Writing Exercise-level Learning Objectives
Decide upon a single measurable learning objective for an exercise. The learning objective of an exercise is typically that the student understands some syntax, a workflow, a concept, or a result.
Typically this means learning how to use a function. For example,
The student can calculate model predictions using
predict(), knowing that this function takes a model object and a data frame as arguments.
The student knows that Python classes are initialized with a method named
__init__(), and that this method takes
selfas the first argument.
This usually means knowing what order several functions should be called in. It can also refer to more abstract workflow ideas. For example,
The student can calculate groupwise summary statistics with dplyr, by first calling
The student can articulate these modeling workflow steps: Split the data into training and testing sets, then train the model on the training set, then test the predictions on the testing set.
An abstract idea, that can be either statistical, programming, or domain-specific.
The student understands the definition of autocorrelation.
The student can predict what happens when an error occurs inside a try-block.
The student can calculate how depreciation affects the value of a thing over time.
An interesting thing found in the dataset being explored.
The student can interpret that on average R programmers live 8 years longer than SAS programmers.
The student can interpret that Python programmers are 10 times more likely to own a pet snake than non-Python programmers.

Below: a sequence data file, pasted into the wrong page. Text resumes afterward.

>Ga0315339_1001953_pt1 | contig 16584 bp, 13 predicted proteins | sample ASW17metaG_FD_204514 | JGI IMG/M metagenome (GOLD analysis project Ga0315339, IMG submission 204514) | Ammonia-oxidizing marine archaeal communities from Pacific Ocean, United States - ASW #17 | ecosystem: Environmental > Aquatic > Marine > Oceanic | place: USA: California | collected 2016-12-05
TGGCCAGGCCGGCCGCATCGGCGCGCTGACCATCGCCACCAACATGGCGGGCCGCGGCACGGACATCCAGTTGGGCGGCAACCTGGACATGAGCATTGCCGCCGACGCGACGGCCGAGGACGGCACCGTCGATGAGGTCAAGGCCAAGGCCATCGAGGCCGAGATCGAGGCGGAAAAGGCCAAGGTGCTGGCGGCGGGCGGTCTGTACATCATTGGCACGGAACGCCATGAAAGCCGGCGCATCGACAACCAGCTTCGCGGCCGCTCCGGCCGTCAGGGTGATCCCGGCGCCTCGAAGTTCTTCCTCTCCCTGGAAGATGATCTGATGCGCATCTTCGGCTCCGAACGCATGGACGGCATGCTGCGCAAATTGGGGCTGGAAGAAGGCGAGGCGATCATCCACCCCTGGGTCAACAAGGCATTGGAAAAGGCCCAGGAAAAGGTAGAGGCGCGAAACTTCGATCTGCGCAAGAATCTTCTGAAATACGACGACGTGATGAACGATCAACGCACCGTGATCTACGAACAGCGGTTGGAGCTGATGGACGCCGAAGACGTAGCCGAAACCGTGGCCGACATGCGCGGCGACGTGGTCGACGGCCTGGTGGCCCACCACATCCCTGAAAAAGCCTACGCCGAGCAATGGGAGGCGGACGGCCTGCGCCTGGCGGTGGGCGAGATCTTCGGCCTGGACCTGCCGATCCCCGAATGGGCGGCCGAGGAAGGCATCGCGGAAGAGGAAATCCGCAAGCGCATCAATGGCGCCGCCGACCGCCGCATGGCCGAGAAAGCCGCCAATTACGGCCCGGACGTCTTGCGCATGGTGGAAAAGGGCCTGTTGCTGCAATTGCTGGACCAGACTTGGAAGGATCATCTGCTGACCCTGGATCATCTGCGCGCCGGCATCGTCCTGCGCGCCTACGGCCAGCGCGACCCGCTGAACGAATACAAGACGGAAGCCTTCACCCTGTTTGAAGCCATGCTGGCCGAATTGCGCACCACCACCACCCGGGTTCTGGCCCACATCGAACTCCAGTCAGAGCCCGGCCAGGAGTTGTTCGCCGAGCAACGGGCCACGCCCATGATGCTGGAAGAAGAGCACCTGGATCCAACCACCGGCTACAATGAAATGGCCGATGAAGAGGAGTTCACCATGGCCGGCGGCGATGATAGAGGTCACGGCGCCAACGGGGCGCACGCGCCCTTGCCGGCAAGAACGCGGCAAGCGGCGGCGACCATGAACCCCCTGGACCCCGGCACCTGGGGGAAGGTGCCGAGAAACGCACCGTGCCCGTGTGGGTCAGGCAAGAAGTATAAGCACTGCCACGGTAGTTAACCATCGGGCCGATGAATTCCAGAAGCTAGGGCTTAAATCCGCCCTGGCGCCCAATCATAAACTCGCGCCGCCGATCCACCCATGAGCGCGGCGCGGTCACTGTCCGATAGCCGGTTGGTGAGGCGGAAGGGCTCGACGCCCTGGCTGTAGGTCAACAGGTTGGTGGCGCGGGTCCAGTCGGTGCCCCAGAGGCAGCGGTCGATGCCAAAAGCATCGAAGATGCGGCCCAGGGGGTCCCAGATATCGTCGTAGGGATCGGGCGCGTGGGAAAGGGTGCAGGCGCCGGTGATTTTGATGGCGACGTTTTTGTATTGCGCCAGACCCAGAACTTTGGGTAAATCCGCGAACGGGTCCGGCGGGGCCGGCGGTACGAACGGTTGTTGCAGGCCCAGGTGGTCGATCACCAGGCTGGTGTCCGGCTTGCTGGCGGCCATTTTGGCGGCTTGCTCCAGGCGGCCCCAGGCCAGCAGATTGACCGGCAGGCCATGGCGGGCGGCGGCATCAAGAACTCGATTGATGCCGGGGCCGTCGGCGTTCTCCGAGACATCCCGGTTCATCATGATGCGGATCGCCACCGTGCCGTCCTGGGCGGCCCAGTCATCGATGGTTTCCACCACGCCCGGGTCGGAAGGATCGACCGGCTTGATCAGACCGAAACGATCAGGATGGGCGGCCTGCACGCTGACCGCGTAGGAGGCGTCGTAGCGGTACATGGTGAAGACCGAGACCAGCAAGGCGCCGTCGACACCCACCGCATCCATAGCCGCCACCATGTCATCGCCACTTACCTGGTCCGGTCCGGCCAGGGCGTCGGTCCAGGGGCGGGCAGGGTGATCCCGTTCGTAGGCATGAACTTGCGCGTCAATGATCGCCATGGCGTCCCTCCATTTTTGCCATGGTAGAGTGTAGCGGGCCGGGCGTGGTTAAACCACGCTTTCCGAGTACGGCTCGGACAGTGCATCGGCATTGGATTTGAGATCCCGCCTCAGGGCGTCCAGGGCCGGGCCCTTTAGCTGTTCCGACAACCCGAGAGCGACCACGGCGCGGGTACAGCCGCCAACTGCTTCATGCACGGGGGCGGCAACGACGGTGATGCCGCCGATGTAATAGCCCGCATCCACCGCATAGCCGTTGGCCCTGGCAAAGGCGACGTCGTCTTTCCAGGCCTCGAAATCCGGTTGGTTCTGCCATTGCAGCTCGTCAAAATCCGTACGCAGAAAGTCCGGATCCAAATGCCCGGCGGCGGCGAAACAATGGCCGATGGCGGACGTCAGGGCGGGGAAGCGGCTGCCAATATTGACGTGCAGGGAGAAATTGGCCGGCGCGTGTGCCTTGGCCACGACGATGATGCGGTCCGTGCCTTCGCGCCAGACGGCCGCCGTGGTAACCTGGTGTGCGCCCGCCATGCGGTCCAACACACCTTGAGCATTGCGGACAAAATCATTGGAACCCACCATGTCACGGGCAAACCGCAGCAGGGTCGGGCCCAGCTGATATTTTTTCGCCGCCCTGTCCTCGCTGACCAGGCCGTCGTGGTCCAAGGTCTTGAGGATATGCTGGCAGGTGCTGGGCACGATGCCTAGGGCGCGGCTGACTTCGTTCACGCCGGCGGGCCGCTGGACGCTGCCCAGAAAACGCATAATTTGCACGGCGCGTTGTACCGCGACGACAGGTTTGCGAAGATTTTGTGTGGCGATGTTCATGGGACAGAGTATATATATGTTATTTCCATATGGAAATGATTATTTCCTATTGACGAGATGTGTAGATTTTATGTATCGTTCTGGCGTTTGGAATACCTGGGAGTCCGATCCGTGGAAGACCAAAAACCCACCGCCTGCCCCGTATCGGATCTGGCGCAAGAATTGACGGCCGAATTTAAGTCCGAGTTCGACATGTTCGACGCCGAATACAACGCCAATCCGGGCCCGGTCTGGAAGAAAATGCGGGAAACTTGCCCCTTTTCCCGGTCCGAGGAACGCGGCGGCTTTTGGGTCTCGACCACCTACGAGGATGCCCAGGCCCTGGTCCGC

Can I have multiple learning objectives?
In general, an exercise should teach the student exactly one thing. If you want to have multiple learning objectives, it's a warning sign that you are trying to cram too much into a single exercise. That said, if you have several simple learning objectives, a multi-step exercise can be appropriate.
Common problems and their solutions
The exercise doesn't test the learning objectives
It is important that the exercise meets the objective. One common danger is that you start writing code and somehow the exercise ends up being completely different to what you originally intended. This can be fine, but make sure that you are teaching the things that students will need to know for future exercises.
Write it down
You are not currently obliged to write the learning objective down. It can very useful to articulate it though. Write it in HTML comments at the start of the exercise.
<!-- LO: The student knows how to ... -->
There is some related advice, including more pedagogic theory, in Course-level learning objectives.